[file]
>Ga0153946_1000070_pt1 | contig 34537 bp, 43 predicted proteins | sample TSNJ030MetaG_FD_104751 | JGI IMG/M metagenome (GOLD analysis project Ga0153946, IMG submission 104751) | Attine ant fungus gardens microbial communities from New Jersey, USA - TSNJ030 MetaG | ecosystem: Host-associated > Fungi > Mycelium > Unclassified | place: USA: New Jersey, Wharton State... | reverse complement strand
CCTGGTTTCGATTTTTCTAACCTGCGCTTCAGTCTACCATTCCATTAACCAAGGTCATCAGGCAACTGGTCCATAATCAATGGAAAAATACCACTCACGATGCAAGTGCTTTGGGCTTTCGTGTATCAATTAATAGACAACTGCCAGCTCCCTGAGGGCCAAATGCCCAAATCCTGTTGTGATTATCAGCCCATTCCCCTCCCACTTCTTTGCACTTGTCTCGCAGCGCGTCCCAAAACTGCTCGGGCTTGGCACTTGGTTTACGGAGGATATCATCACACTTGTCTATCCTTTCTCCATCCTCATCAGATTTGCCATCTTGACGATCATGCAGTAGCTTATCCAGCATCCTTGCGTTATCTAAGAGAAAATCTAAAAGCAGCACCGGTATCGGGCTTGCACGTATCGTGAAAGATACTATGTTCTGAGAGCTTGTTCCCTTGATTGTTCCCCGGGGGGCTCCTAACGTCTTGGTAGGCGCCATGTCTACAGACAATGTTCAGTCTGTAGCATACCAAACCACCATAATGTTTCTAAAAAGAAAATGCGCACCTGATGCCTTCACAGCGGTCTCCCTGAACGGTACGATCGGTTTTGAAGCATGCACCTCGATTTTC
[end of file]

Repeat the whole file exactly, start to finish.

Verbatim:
>Ga0153946_1000070_pt1 | contig 34537 bp, 43 predicted proteins | sample TSNJ030MetaG_FD_104751 | JGI IMG/M metagenome (GOLD analysis project Ga0153946, IMG submission 104751) | Attine ant fungus gardens microbial communities from New Jersey, USA - TSNJ030 MetaG | ecosystem: Host-associated > Fungi > Mycelium > Unclassified | place: USA: New Jersey, Wharton State... | reverse complement strand
CCTGGTTTCGATTTTTCTAACCTGCGCTTCAGTCTACCATTCCATTAACCAAGGTCATCAGGCAACTGGTCCATAATCAATGGAAAAATACCACTCACGATGCAAGTGCTTTGGGCTTTCGTGTATCAATTAATAGACAACTGCCAGCTCCCTGAGGGCCAAATGCCCAAATCCTGTTGTGATTATCAGCCCATTCCCCTCCCACTTCTTTGCACTTGTCTCGCAGCGCGTCCCAAAACTGCTCGGGCTTGGCACTTGGTTTACGGAGGATATCATCACACTTGTCTATCCTTTCTCCATCCTCATCAGATTTGCCATCTTGACGATCATGCAGTAGCTTATCCAGCATCCTTGCGTTATCTAAGAGAAAATCTAAAAGCAGCACCGGTATCGGGCTTGCACGTATCGTGAAAGATACTATGTTCTGAGAGCTTGTTCCCTTGATTGTTCCCCGGGGGGCTCCTAACGTCTTGGTAGGCGCCATGTCTACAGACAATGTTCAGTCTGTAGCATACCAAACCACCATAATGTTTCTAAAAAGAAAATGCGCACCTGATGCCTTCACAGCGGTCTCCCTGAACGGTACGATCGGTTTTGAAGCATGCACCTCGATTTTC